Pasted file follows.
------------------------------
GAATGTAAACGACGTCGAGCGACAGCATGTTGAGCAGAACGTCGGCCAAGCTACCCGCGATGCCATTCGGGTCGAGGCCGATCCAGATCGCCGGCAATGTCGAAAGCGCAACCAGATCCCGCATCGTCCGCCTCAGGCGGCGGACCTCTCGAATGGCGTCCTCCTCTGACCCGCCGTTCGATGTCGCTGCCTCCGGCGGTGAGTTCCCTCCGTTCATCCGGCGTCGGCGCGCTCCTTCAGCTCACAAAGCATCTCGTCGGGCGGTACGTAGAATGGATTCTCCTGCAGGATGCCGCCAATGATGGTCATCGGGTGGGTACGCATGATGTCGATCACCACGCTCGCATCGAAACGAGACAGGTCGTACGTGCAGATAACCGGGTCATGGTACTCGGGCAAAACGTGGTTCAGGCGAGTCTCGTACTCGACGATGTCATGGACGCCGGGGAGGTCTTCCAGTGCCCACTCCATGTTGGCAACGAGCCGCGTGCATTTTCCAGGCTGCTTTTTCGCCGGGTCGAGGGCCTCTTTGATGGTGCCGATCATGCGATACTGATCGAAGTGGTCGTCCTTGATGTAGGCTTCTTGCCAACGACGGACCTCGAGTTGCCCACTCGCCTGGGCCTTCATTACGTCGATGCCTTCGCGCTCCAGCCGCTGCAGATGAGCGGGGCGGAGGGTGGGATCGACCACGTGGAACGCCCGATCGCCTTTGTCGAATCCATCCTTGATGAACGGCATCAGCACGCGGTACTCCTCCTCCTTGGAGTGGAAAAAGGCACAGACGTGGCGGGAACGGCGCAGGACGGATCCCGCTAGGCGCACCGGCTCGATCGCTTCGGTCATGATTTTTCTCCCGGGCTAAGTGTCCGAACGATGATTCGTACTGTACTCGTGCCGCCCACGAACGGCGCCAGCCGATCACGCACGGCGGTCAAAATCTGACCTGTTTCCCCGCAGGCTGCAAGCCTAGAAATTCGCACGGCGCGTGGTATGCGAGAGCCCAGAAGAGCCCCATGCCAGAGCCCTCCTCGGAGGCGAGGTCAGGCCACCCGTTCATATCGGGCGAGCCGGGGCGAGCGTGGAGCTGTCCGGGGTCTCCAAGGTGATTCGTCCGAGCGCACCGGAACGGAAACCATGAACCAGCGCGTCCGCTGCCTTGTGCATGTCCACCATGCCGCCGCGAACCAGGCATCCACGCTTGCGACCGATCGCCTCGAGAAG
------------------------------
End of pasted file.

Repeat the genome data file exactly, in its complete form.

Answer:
GAATGTAAACGACGTCGAGCGACAGCATGTTGAGCAGAACGTCGGCCAAGCTACCCGCGATGCCATTCGGGTCGAGGCCGATCCAGATCGCCGGCAATGTCGAAAGCGCAACCAGATCCCGCATCGTCCGCCTCAGGCGGCGGACCTCTCGAATGGCGTCCTCCTCTGACCCGCCGTTCGATGTCGCTGCCTCCGGCGGTGAGTTCCCTCCGTTCATCCGGCGTCGGCGCGCTCCTTCAGCTCACAAAGCATCTCGTCGGGCGGTACGTAGAATGGATTCTCCTGCAGGATGCCGCCAATGATGGTCATCGGGTGGGTACGCATGATGTCGATCACCACGCTCGCATCGAAACGAGACAGGTCGTACGTGCAGATAACCGGGTCATGGTACTCGGGCAAAACGTGGTTCAGGCGAGTCTCGTACTCGACGATGTCATGGACGCCGGGGAGGTCTTCCAGTGCCCACTCCATGTTGGCAACGAGCCGCGTGCATTTTCCAGGCTGCTTTTTCGCCGGGTCGAGGGCCTCTTTGATGGTGCCGATCATGCGATACTGATCGAAGTGGTCGTCCTTGATGTAGGCTTCTTGCCAACGACGGACCTCGAGTTGCCCACTCGCCTGGGCCTTCATTACGTCGATGCCTTCGCGCTCCAGCCGCTGCAGATGAGCGGGGCGGAGGGTGGGATCGACCACGTGGAACGCCCGATCGCCTTTGTCGAATCCATCCTTGATGAACGGCATCAGCACGCGGTACTCCTCCTCCTTGGAGTGGAAAAAGGCACAGACGTGGCGGGAACGGCGCAGGACGGATCCCGCTAGGCGCACCGGCTCGATCGCTTCGGTCATGATTTTTCTCCCGGGCTAAGTGTCCGAACGATGATTCGTACTGTACTCGTGCCGCCCACGAACGGCGCCAGCCGATCACGCACGGCGGTCAAAATCTGACCTGTTTCCCCGCAGGCTGCAAGCCTAGAAATTCGCACGGCGCGTGGTATGCGAGAGCCCAGAAGAGCCCCATGCCAGAGCCCTCCTCGGAGGCGAGGTCAGGCCACCCGTTCATATCGGGCGAGCCGGGGCGAGCGTGGAGCTGTCCGGGGTCTCCAAGGTGATTCGTCCGAGCGCACCGGAACGGAAACCATGAACCAGCGCGTCCGCTGCCTTGTGCATGTCCACCATGCCGCCGCGAACCAGGCATCCACGCTTGCGACCGATCGCCTCGAGAAG